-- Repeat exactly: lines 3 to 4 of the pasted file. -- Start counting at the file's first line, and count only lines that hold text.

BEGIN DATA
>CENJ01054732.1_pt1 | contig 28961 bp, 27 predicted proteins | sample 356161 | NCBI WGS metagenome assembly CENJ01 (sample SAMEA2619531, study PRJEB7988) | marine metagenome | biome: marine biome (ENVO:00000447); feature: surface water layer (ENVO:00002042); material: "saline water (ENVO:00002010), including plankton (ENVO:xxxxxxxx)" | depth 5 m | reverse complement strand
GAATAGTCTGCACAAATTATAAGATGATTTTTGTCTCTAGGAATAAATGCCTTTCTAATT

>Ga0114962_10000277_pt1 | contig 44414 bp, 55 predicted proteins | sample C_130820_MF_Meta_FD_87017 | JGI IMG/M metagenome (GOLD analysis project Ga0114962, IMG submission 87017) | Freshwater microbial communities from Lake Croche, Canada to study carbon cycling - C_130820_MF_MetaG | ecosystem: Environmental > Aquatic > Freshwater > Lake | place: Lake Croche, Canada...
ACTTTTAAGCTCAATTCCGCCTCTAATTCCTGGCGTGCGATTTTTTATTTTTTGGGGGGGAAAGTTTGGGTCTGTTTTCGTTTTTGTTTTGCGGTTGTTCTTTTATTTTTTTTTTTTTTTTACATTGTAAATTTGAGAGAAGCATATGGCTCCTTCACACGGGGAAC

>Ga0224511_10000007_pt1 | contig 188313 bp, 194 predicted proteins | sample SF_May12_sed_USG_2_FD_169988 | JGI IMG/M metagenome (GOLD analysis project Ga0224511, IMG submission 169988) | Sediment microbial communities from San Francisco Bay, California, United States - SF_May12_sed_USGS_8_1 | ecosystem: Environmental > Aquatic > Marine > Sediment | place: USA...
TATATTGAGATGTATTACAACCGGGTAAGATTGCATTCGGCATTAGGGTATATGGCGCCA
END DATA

>Ga0114962_10000277_pt1 | contig 44414 bp, 55 predicted proteins | sample C_130820_MF_Meta_FD_87017 | JGI IMG/M metagenome (GOLD analysis project Ga0114962, IMG submission 87017) | Freshwater microbial communities from Lake Croche, Canada to study carbon cycling - C_130820_MF_MetaG | ecosystem: Environmental > Aquatic > Freshwater > Lake | place: Lake Croche, Canada...
ACTTTTAAGCTCAATTCCGCCTCTAATTCCTGGCGTGCGATTTTTTATTTTTTGGGGGGGAAAGTTTGGGTCTGTTTTCGTTTTTGTTTTGCGGTTGTTCTTTTATTTTTTTTTTTTTTTTACATTGTAAATTTGAGAGAAGCATATGGCTCCTTCACACGGGGAAC